When it’s not a loving fist punching the sky, it’s that pointer finger flying downward in an arc. You know those gestures that come out when people are deeply moved by the blues? The Wellmont Theater became a sea of passionate hand signals when none other than Buddy Guy graced Montclair, New Jersey with his sultry sounds and supreme technical prowess. The fun party atmosphere duly shifted to hushed reverence when Guy was speaking. It turned into tears as he coaxed sinuous licks from his strings. And another hand motion began popping up toward the end of the show: the universal sign for “please sign my record!” People were begging for autographs while Guy was busy playing guitar and singing. He might have signed one when he was down in the crowd. It was tough to see that exchange from above, but it’d be very in character for him to elegantly pull that off mid-song. He definitely let a fan and a security guard play his guitar, even showing them a thing or two without losing momentum. At age eighty-five, Guy is rocking, flirting, dancing, and joking like he’s closer to twenty-five. His insanely packed tour schedule reflects his insatiable vigor onstage.
When you’re trekking out for an absolute icon like Buddy Guy, you can feel pretty secure in getting a top-notch opener. Colin James brought some real blues intensity that made the night feel like a full event. There was a level of intense focus for the Saskatchewan singer/guitarist, whose warm vocals echo the vintage grooves of classic vinyl. Varying his setlists by date, James concocted a ten-song set that vanquished the venue’s impatience. Marty Sammon, who rips up the keys for Buddy Guy, also guested with Colin James and made the opening set even groovier. James’ vast discography lends itself to live surprises. He didn’t touch his top-streamed tracks, and his unpredictable vibe gave us some super-smooth covers: Freddie King’s “Boogie Funk,” Otis Rush’s “It Takes Time,” Morgan Davis’ “Why’d You Lie?” and Fleetwood Mac’s “Oh Well.” In a final burst of his contagious upbeat energy, James closed with 2009’s “Man’s Gotta Be a Stone” to well-deserved applause.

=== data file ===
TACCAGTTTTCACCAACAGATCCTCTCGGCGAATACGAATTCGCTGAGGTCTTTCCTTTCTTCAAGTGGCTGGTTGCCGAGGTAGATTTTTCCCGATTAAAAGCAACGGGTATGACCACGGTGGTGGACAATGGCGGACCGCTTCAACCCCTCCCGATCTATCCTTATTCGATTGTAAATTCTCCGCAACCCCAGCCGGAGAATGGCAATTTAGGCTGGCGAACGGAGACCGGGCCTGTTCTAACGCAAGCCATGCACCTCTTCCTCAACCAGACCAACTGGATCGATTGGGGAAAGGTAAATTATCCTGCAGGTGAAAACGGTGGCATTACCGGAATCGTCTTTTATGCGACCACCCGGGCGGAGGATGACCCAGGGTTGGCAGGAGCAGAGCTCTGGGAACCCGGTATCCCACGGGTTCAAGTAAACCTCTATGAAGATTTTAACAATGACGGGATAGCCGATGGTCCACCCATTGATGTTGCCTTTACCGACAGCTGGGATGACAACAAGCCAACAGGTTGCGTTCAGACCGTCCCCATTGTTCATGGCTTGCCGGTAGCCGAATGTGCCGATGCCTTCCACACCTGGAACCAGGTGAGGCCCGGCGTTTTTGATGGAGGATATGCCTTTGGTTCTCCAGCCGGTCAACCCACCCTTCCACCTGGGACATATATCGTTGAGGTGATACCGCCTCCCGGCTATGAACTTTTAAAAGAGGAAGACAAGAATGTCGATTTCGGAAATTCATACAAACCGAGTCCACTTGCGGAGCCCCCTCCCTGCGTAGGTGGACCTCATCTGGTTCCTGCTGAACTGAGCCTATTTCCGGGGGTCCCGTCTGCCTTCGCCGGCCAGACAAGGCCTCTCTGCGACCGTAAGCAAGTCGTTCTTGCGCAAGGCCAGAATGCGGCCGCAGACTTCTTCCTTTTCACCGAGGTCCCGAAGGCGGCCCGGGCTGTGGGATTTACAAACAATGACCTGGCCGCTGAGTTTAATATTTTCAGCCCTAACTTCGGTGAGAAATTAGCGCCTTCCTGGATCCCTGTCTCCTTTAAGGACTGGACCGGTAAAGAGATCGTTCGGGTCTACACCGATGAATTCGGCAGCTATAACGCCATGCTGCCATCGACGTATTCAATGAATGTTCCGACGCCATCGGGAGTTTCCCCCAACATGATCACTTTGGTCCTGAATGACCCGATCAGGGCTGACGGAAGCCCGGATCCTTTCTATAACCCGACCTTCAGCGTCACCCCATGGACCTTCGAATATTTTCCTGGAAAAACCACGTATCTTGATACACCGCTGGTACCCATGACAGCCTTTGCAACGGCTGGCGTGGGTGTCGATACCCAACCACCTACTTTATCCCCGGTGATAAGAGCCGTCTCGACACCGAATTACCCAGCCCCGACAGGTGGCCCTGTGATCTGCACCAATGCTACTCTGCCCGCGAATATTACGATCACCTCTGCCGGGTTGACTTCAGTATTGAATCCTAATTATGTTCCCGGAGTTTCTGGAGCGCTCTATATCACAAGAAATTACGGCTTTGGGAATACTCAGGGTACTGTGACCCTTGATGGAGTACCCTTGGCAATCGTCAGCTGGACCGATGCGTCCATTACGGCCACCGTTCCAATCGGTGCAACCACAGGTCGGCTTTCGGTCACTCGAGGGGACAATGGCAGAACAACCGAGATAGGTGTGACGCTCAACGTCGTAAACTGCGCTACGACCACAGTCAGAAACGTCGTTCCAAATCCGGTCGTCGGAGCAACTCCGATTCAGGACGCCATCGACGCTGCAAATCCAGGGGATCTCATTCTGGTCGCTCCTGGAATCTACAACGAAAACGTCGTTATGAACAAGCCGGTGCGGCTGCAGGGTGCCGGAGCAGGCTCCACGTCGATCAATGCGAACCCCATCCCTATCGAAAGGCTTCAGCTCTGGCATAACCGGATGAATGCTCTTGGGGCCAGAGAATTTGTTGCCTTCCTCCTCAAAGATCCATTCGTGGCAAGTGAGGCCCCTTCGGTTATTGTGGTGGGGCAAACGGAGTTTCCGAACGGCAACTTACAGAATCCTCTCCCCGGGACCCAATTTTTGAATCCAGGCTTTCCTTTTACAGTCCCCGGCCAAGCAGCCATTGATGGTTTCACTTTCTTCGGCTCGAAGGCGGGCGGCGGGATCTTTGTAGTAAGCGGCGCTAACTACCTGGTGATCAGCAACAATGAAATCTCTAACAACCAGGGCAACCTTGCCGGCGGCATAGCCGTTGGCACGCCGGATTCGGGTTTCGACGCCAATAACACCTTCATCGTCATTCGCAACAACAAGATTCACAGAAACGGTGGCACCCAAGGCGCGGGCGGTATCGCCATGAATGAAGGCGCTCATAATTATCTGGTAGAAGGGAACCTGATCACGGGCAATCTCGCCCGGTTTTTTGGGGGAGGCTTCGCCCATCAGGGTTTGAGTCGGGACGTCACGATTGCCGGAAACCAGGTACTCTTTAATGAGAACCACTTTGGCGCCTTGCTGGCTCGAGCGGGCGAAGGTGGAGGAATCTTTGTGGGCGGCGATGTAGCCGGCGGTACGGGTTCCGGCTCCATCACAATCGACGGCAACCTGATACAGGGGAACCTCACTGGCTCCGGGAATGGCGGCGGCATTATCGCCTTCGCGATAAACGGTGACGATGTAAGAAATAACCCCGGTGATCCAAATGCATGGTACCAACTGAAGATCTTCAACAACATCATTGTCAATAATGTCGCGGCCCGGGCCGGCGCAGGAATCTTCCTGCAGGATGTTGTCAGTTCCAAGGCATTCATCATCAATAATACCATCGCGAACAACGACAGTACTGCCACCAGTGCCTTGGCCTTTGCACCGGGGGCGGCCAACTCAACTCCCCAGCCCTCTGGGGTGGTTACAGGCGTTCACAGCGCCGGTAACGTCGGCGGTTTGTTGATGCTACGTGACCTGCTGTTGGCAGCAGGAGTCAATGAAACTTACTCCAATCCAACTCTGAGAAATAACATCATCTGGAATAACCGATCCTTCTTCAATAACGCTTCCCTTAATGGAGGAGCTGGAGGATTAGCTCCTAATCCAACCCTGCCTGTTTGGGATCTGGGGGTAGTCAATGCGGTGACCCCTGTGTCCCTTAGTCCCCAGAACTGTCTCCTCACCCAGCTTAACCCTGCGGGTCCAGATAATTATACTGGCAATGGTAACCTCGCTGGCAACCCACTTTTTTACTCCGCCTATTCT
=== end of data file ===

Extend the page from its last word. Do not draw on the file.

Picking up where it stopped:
During this break, the venue was buzzing with convivial chatter about how far folks had traveled for the show; which of their relatives were most jealous; which Buddy shirt they bought for which friend and so on. All this starstruck excitement erupted into cheers when the legend took the stage. You could sense a whoa-it’s-really-him reaction rushing around the room because Guy is such a force of unmatched talent. His generous long set gave him room to stretch out soloing, show off his skills, and strut with style. Seeing him live is a bucket-list-must that sheds light on how he has influenced generations of guitarists – and the Wellmont seemed to get an extra special show. Opening hit “Damn Right, I’ve Got the Blues” seemed satisfyingly lengthy, and was followed by some Guy wisdom and wit. “They don’t play much of this type of blues on the radio no more, unless you’re down south. Why they quit playin’ this, I don’t know. But I’m gonna tell you something before I get too deep into my blues, there’s a little cursing in this one. I didn’t do that before hip-hop came out. Then I found out if you curse, you could sell a few more albums. But I want to play something so funky you can smell it. And it goes like this. Shh!”